Seizures are a dramatic manifestation of a serious disturbance in brain activity. A diverse variety of conditions and disorders can precipitate seizure activity in adults. Brain injury, brain swelling and increased pressure on the brain as well as chemical imbalances are common causes of adult seizure activity. Correct diagnosis of the underlying cause leads to appropriate medical intervention to alleviate or control the future occurrence of seizures.
Video of the Day
Epilepsy is a brain disorder in which nerve cells in the brain periodically exhibit abnormally increased electrical activity that provokes a seizure. People are diagnosed with epilepsy when no other condition explains the occurrence of two or more seizures. The Epilepsy Foundation estimates approximately 3 million Americans have epilepsy. According to the National Institute of Neurological Disorders and Stroke, approximately 25 to 30 percent of people with epilepsy continue to have intermittent seizures despite optimal medical treatment.
A stroke is a brain injury caused by insufficient blood flow and oxygen delivery to part of the brain. A clot that blocks blood flow leads to an ischemic stroke. A bleeding blood vessel causes a hemorrhagic stroke. In an article titled “Stroke and Seizures,” published electronically by Stroke Awareness for Everyone, neurologist Dr. Maynard Pathak explains that seizures can occur during or shortly after the onset of a stroke. Brain swelling and oxygen deprivation are the primary factors that precipitate stroke-associated seizures. Notably, people can develop epilepsy months to years after a stroke due to the stroke-related brain injury.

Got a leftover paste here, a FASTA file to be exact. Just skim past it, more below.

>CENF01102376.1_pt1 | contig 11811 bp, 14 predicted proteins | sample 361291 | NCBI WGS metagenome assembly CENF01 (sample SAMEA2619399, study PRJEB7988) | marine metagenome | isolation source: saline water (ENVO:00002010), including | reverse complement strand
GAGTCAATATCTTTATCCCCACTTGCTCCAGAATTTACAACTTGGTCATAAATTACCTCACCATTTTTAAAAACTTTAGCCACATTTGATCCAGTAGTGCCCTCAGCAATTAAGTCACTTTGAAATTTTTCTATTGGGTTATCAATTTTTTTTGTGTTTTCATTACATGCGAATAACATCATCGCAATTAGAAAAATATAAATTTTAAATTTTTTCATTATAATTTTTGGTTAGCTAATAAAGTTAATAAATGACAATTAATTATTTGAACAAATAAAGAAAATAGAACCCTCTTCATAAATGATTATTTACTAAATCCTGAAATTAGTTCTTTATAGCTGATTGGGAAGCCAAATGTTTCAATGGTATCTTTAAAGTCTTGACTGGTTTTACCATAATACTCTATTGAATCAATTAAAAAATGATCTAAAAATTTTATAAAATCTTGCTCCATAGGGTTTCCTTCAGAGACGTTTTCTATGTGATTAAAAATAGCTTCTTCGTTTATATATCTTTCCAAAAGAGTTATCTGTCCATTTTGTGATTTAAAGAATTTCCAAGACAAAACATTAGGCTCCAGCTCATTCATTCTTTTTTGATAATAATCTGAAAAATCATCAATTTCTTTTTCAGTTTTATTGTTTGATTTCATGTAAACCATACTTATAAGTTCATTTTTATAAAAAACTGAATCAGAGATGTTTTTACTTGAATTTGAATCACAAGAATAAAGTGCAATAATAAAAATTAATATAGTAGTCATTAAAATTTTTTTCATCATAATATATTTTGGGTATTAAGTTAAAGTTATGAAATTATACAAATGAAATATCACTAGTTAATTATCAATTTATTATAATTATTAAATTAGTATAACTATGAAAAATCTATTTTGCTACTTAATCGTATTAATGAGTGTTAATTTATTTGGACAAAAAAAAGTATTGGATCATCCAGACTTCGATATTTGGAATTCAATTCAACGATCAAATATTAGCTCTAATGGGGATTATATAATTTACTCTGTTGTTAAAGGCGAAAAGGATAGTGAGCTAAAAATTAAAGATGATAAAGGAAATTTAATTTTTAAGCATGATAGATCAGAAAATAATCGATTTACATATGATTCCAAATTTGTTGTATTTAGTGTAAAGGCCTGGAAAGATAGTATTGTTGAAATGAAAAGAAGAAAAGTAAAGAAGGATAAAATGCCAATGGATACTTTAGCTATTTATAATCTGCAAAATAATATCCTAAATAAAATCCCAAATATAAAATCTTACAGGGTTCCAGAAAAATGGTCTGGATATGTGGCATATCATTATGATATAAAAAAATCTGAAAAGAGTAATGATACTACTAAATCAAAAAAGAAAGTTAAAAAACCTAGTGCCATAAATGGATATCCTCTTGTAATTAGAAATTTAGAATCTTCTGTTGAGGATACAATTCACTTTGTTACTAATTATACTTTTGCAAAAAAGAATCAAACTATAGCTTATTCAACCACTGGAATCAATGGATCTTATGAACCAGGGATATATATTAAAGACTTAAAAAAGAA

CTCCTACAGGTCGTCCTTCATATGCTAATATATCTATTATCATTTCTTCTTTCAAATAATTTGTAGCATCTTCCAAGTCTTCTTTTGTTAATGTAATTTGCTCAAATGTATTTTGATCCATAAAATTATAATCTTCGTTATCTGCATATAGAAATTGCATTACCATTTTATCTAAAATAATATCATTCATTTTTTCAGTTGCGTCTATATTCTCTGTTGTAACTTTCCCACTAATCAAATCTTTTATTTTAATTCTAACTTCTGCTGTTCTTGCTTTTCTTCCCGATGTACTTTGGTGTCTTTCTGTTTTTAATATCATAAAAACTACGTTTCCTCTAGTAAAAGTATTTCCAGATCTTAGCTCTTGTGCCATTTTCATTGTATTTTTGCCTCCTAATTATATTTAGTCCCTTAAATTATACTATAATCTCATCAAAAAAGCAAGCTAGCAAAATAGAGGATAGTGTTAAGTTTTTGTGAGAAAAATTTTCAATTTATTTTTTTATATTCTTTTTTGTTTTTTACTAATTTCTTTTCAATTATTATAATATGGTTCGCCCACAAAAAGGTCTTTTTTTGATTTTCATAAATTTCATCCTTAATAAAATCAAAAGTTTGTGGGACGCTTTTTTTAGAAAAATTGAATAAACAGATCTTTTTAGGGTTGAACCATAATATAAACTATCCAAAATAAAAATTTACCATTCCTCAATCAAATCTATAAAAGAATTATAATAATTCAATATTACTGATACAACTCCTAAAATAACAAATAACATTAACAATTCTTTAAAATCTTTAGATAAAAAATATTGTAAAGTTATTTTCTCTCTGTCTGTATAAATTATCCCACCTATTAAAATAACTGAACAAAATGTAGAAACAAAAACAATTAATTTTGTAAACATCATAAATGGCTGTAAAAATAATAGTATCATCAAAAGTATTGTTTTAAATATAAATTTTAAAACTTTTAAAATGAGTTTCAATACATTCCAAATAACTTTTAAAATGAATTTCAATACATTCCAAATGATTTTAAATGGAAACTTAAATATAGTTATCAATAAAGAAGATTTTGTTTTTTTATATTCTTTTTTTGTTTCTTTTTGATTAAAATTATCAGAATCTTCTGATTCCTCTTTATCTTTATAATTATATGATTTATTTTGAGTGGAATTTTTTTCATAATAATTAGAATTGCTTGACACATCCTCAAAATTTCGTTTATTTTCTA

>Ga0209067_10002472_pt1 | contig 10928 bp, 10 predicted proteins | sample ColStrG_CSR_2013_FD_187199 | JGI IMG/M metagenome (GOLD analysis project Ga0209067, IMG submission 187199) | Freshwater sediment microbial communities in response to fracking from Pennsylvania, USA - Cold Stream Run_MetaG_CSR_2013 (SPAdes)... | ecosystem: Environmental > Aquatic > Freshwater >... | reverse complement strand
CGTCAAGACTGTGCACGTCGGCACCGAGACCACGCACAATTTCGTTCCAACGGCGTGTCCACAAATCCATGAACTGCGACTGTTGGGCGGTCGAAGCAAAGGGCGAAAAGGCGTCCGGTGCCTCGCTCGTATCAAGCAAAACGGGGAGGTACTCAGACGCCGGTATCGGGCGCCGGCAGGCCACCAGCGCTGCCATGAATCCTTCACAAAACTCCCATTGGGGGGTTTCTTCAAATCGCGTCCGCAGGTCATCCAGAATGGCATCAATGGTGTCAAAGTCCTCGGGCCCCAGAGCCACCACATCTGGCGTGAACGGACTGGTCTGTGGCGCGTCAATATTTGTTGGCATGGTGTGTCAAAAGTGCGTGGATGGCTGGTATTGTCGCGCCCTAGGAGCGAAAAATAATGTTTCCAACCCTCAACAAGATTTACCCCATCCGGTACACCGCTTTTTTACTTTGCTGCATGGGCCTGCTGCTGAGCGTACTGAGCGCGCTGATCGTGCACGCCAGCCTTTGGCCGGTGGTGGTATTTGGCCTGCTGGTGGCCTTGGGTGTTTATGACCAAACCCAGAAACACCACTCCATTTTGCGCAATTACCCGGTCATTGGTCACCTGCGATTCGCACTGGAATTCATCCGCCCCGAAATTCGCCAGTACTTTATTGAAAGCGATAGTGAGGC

The occurrence of new onset seizure activity in an adult may be a symptom of a brain tumor. The American Brain Tumor Association notes approximately one-third of people with a brain tumor are diagnosed after experiencing a seizure. The Epilepsy Therapy Project reports brain tumors that often present with new onset seizures include glioblastoma, astrocytomas, meningioma, oligodendroglioma, ganglioglioma and metastatic tumors to the brain caused by cancers elsewhere in the body.
Traumatic Brain Injury
Traumatic brain injuries due to falls, motor vehicle accidents and blows to the head can cause swelling, bleeding or direct physical trauma to the brain. Any of these brain insults can cause seizures. The Centers for Disease Control and Prevention warns that the occurrence of a seizure after a head injury is a danger sign for severe brain injury.
Metabolic disturbances that cause chemical imbalances in the body can precipitate adult seizures. As pointed out by the Mayo Clinic, low blood sugar, or hypoglycemia, is a notable example. Other well-known metabolic disturbances associated with seizures include low blood sodium, elevated blood ammonia associated with severe liver disease, and electrolyte imbalances related to kidney failure. Correction of the underlying metabolic disturbance eliminates seizure activity.